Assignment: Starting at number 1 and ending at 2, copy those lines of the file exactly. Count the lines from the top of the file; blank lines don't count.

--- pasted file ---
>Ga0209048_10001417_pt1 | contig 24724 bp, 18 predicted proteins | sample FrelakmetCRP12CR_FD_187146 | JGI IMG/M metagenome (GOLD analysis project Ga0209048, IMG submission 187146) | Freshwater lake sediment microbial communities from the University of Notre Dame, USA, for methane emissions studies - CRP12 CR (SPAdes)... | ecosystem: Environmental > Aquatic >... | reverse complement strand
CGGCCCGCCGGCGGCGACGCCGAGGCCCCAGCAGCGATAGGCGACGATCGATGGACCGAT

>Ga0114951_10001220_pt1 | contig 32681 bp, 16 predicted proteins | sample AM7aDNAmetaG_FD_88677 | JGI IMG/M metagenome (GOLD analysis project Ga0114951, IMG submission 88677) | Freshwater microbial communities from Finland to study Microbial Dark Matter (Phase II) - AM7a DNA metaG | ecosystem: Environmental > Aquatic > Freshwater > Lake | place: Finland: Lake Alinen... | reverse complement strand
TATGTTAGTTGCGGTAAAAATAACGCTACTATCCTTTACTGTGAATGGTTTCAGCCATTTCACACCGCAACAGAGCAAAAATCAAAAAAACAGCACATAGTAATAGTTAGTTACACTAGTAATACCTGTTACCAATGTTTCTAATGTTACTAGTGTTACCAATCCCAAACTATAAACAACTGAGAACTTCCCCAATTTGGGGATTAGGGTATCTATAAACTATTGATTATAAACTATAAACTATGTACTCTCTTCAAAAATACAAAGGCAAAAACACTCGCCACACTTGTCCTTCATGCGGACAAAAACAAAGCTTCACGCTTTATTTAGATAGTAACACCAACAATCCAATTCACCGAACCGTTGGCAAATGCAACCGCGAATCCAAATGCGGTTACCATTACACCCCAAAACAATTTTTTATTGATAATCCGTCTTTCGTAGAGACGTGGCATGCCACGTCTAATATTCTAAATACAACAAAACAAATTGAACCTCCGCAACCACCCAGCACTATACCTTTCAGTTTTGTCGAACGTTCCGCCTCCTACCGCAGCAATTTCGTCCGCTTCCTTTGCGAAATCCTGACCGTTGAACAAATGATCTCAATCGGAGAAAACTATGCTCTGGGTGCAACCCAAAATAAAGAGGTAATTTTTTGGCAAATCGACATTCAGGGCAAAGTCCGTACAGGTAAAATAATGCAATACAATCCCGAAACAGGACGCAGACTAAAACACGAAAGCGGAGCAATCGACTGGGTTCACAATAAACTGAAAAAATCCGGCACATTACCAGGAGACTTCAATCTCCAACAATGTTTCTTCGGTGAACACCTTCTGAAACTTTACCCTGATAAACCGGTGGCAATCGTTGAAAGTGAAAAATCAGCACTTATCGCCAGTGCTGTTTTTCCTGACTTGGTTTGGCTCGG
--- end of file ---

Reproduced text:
>Ga0209048_10001417_pt1 | contig 24724 bp, 18 predicted proteins | sample FrelakmetCRP12CR_FD_187146 | JGI IMG/M metagenome (GOLD analysis project Ga0209048, IMG submission 187146) | Freshwater lake sediment microbial communities from the University of Notre Dame, USA, for methane emissions studies - CRP12 CR (SPAdes)... | ecosystem: Environmental > Aquatic >... | reverse complement strand
CGGCCCGCCGGCGGCGACGCCGAGGCCCCAGCAGCGATAGGCGACGATCGATGGACCGAT